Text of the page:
Supernovas (3rd - 5th grades)
- Galileo Makers:
- Galileo Innovation
Galileo Makers: Materials Challenge
Art & Engineering with a Single Supply
This week in science, Supernovas will engineer an animatronic animal from simple cardboard. They’ll hone their cutting and building skills to create a cardboard creature with working hinges. Campers will animate their animal with hydraulics and a mini motor for realistic movements they can show off at an end-of-week petting zoo.
In Art, campers will be using duct tape in new and surprising ways to create a customized and fully functional Duck Tape® messenger bag. Today, they’ll kick off the project by making a maquette (small-scale model) for their bag out of index cards. They’ll be visionary by pushing past their initial ideas to try unique shape or theme ideas for their bags, then cut and label all the parts they’ll need to make their final design a reality.
In Science, campers will create an animal using cardboard and hydraulics. They’ll begin by deciding what their animal will be, and what motion they want their animal to make. Campers will start constructing the robot components involved in the first motion, such as a flapping bird wing or swinging elephant trunk.
Ask your camper: What design elements are you envisioning for your duct tape messenger bag? Are you thinking of a particular color scheme or unusual shape?
In Art, campers will learn basic duct tape techniques and immediately put this knowledge—and their determination—to the test by covering three foam sheets with duct tape, focusing on smooth tape and clean edges. These covered foam sheets will become the front, back, and flap of their messenger bag.
In Science, campers will start to bring their animal to life by adding a hydraulic system made with plastic syringes and tubing. To figure out the most effective position for the hydraulics, campers will need to be reflective as they test their animal’s motions.
Ask your camper: How will the hydraulic system work to move a part of your animal?
In Art, campers will practice being determined and level up their duct tape skills from yesterday. They’ll learn how to make duct tape sheets and turn them into pockets, using size guides to ensure the pockets can hold phones, tablets, pens, or water bottles.
In Science, campers will envision and create a second motion for their robot animal. They’ll need to create new components, hinge the components, and create a new hydraulic system, requiring plenty of collaboration as they’ll be encouraged to turn to each other for troubleshooting help and new ideas.
In Outdoors, campers will make a move to reclaim the most important supply in their makerspace, sneakily stealing back their group’s rubber chicken from the thief who took it in the game Chicken Thief.
Ask your camper: How many times did you need to redesign your new hydraulic motion for your animal? Did collaborating with others help to solve any challenges?
In Art, campers will see their duct tape pieces come together into a usable bag. They’ll connect their bag to a functional strap, then practice being reflective by stress-testing their bag for strength and comfort.
In Science, campers will add another new motion to their hydraulic animals using motors. They’ll learn how asymmetric weight on a motor’s shift can make the robot vibrate or create sound. There are numerous ways to utilize their motor, so they’ll need to be visionary to come up with inventive ideas that will make their robot as lifelike as possible.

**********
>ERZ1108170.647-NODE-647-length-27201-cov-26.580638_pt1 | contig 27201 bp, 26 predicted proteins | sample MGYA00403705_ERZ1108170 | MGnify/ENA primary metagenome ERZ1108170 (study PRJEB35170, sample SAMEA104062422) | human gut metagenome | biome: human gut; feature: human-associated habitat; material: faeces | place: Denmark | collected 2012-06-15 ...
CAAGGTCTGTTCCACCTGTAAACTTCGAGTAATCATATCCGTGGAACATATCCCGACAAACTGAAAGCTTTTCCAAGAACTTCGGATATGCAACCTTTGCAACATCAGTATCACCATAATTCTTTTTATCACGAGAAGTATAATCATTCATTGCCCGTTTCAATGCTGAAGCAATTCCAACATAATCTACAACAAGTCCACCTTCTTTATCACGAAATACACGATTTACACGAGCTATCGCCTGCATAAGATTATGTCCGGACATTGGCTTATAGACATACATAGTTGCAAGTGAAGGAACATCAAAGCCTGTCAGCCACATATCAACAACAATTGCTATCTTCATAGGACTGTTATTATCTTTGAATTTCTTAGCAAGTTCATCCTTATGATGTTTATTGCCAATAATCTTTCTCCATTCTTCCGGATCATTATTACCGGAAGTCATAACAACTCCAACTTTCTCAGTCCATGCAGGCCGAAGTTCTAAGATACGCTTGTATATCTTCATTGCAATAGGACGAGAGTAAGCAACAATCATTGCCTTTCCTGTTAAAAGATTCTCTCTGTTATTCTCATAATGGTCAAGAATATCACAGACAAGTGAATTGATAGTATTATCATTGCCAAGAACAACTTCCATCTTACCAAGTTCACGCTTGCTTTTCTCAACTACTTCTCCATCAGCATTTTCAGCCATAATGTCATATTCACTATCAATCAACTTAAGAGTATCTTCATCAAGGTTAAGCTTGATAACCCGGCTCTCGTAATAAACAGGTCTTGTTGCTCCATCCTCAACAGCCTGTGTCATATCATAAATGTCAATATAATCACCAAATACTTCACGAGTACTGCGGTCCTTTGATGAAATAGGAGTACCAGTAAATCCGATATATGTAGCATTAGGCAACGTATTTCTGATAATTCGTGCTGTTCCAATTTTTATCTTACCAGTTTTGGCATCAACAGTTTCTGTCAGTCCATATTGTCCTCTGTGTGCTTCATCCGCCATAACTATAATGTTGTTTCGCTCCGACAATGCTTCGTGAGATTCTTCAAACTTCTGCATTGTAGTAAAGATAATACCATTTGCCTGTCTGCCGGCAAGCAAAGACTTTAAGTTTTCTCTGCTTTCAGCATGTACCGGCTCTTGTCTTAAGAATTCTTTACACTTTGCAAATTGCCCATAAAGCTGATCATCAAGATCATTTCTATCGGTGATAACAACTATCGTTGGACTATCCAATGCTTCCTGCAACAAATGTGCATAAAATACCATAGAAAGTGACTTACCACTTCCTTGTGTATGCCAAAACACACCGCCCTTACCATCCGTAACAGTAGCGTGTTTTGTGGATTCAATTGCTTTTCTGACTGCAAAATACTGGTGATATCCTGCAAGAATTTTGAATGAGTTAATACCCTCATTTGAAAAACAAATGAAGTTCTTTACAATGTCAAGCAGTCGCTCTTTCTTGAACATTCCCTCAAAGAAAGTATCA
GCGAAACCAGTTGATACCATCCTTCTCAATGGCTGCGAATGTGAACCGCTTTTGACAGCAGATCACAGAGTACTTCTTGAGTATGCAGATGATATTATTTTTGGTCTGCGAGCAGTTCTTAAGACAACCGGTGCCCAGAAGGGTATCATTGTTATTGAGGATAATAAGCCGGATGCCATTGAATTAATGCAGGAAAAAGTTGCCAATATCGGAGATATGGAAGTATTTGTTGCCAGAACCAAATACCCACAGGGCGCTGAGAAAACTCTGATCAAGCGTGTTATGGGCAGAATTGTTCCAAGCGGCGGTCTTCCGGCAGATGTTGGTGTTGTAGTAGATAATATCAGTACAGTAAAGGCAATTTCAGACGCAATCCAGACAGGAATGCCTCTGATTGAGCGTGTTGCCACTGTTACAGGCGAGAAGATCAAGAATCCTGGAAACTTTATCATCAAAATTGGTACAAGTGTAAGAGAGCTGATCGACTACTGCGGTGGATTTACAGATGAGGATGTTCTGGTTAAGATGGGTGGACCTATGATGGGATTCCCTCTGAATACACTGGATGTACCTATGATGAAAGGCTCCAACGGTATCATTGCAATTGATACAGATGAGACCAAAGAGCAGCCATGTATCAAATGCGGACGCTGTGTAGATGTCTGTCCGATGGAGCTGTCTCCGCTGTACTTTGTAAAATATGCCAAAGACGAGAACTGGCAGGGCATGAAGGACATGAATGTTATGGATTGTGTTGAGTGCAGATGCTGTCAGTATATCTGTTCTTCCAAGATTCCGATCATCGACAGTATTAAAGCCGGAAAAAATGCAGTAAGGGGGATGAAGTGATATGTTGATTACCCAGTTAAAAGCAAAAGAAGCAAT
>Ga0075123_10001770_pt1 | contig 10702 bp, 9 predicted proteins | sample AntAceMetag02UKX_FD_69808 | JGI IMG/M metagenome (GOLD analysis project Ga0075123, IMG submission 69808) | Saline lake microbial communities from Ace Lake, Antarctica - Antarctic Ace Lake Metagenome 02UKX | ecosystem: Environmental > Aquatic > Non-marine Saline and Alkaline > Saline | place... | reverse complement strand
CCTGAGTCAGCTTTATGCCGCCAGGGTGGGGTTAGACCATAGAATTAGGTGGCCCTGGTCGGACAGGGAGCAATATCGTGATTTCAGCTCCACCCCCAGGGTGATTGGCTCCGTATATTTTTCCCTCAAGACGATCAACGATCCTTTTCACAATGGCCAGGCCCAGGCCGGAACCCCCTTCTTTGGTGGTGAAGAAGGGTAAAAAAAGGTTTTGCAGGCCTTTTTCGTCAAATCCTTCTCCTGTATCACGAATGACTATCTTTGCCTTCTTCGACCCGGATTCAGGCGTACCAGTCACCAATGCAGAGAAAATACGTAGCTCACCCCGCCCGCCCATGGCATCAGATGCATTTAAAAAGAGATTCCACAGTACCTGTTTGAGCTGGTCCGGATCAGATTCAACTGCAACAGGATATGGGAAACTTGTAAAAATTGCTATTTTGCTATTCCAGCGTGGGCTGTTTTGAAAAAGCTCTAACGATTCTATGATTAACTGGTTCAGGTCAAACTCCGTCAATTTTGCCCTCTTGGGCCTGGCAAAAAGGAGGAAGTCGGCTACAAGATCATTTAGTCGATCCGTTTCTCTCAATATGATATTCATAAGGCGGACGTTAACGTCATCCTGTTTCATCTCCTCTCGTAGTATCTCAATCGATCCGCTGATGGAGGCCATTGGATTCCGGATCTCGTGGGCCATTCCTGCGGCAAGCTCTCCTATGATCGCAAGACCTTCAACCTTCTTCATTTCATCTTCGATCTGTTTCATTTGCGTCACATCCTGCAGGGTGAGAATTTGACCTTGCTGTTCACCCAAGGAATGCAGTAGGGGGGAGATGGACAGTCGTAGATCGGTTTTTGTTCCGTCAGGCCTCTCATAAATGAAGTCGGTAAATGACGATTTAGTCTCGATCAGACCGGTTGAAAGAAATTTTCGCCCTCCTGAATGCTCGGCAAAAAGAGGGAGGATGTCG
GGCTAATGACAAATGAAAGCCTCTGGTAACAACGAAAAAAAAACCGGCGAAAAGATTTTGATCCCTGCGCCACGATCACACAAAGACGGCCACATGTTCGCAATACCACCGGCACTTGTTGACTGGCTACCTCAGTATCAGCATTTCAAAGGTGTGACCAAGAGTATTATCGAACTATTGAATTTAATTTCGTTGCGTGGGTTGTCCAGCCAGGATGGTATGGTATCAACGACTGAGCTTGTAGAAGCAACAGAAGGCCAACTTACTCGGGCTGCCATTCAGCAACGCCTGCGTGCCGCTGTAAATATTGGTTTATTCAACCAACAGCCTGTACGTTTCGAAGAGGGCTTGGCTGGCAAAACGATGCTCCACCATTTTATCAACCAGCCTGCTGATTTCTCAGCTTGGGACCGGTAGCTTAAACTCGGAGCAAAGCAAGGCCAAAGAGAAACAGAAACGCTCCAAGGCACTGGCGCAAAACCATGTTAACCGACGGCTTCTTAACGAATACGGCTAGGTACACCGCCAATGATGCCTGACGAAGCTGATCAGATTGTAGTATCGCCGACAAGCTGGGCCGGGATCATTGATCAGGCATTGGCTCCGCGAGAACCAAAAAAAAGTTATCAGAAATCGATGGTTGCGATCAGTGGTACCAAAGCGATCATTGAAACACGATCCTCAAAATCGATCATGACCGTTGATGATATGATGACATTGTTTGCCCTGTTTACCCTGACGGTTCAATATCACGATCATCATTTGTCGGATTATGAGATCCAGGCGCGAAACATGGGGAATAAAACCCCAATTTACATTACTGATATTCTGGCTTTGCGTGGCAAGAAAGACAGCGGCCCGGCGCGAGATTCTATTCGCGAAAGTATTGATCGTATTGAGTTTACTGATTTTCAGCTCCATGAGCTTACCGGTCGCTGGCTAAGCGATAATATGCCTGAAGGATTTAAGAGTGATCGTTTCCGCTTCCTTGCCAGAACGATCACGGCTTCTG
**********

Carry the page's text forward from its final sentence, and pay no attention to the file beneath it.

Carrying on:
Ask your camper: Is your bag coming together the way you envisioned earlier in the week? What design tweaks might you make tomorrow to make it even more unique, comfortable or functional?
In Art, campers will put the finishing touches on their messenger bags. They’ll take the time to be reflective and consider ways to push their design a step further, adding embellishments like tassels and charms.
In Science, campers will identify the key features of their animal and decorate accordingly. At the end of the day, they’ll open up their sold out petting zoo for Nebula (pre-K - K) campers, who have been eagerly anticipating meeting these cardboard robot creations.
In Outdoors, campers will work together to round up a malfunctioning herd of hydraulic animals before they wander away in the game Animal Herders.
Ask your camper: What were the younger campers the most excited about when they got to see your group’s hydraulic animals? What were you most proud to show them?
Activities and outings to build on this week's adventures
Hone your Maker skills—including salvaging, mechanical engineering and animation—on DIY.org, an online community of kids who courageously try new things.
Explore new materials with the books at Maker Shed. Families can work together on projects in Fabric and Fiber Inventions, Paper Inventions or Woodworking for Young Makers.
Pick up a copy of Duct Tape Engineer—written by Galileo’s own curriculum developer Lance Akiyama—and explore 14 projects, from backpacks to kayaks, utilizing everyone’s favorite adhesive.
- Chicagoland: Visit the Chicago Southland Mini Maker Faire on August 19, or look for another faire near you.
Galileo Innovation Approach
The Galileo Innovation Approach® (GIA) is our guiding principle. The GIA is at the core of every activity your kids do at camp, from Pre-K all the way to 8th grade. Having a Galileo Innovator’s Mindset, Process and Knowledge makes a lasting impact on the way children think, explore and create.
1. The Innovator's Mindset: How Galileo innovators approach the world
I am Visionary
I am Courageous
I am Collaborative
I am Determined
I am Reflective
2. The Innovator’s Knowledge:What Galileo innovators need to understand
Concepts and Facts
Skills and Techniques
Audience and Environment
3. The Innovator’s Process:How Galileo innovators innovate